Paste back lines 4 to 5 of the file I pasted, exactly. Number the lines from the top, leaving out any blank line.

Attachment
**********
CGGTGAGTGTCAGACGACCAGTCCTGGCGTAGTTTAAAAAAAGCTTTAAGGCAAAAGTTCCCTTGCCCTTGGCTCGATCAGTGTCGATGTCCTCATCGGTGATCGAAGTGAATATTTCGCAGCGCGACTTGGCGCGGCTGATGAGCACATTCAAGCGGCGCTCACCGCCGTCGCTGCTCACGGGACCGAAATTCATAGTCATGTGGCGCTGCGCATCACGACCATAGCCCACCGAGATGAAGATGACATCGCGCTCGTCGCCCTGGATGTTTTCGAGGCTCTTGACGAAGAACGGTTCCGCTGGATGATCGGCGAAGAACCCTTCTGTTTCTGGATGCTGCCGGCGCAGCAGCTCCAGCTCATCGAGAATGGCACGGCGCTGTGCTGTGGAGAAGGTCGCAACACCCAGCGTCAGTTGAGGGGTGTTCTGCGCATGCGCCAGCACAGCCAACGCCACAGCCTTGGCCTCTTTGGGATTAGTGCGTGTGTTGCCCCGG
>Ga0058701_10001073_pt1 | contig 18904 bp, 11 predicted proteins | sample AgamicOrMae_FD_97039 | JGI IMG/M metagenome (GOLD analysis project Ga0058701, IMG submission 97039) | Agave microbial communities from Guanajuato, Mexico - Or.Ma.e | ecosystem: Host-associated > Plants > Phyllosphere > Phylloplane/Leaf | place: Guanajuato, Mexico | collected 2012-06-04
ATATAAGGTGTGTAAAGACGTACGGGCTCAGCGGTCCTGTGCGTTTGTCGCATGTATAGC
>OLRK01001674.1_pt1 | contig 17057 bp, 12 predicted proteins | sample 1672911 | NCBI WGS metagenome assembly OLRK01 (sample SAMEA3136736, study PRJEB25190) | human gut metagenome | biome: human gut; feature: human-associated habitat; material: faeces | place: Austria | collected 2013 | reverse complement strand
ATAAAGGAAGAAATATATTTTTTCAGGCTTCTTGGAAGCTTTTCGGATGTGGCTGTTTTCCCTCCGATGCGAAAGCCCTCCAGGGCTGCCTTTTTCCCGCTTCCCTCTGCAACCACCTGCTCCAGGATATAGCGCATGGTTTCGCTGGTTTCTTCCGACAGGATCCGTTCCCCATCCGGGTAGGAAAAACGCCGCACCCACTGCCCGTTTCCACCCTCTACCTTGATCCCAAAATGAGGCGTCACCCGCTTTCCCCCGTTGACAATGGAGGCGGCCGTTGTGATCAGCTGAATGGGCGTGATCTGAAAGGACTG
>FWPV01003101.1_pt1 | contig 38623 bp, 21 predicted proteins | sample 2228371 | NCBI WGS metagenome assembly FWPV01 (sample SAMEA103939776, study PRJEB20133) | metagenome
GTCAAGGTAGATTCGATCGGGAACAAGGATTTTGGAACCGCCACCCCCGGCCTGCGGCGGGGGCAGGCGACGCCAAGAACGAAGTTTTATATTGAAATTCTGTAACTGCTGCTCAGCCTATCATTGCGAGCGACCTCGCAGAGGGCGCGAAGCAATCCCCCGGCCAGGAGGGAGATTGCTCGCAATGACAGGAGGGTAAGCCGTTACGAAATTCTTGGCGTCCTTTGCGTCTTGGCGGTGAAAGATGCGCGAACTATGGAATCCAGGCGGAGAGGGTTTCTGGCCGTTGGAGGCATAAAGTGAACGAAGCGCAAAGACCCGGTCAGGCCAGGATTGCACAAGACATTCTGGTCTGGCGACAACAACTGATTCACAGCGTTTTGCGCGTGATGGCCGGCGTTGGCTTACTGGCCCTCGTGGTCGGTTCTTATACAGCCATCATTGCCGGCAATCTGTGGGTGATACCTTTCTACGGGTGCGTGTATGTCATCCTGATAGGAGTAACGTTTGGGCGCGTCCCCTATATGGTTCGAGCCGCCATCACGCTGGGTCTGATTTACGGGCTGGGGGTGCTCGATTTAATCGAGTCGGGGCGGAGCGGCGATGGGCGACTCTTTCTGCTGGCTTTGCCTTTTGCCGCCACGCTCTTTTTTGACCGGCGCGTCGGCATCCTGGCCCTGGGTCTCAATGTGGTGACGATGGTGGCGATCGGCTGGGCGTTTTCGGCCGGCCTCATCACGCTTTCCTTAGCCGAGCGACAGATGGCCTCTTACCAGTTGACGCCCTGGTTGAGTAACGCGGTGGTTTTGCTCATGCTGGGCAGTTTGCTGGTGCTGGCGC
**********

>OLRK01001674.1_pt1 | contig 17057 bp, 12 predicted proteins | sample 1672911 | NCBI WGS metagenome assembly OLRK01 (sample SAMEA3136736, study PRJEB25190) | human gut metagenome | biome: human gut; feature: human-associated habitat; material: faeces | place: Austria | collected 2013 | reverse complement strand
ATAAAGGAAGAAATATATTTTTTCAGGCTTCTTGGAAGCTTTTCGGATGTGGCTGTTTTCCCTCCGATGCGAAAGCCCTCCAGGGCTGCCTTTTTCCCGCTTCCCTCTGCAACCACCTGCTCCAGGATATAGCGCATGGTTTCGCTGGTTTCTTCCGACAGGATCCGTTCCCCATCCGGGTAGGAAAAACGCCGCACCCACTGCCCGTTTCCACCCTCTACCTTGATCCCAAAATGAGGCGTCACCCGCTTTCCCCCGTTGACAATGGAGGCGGCCGTTGTGATCAGCTGAATGGGCGTGATCTGAAAGGACTG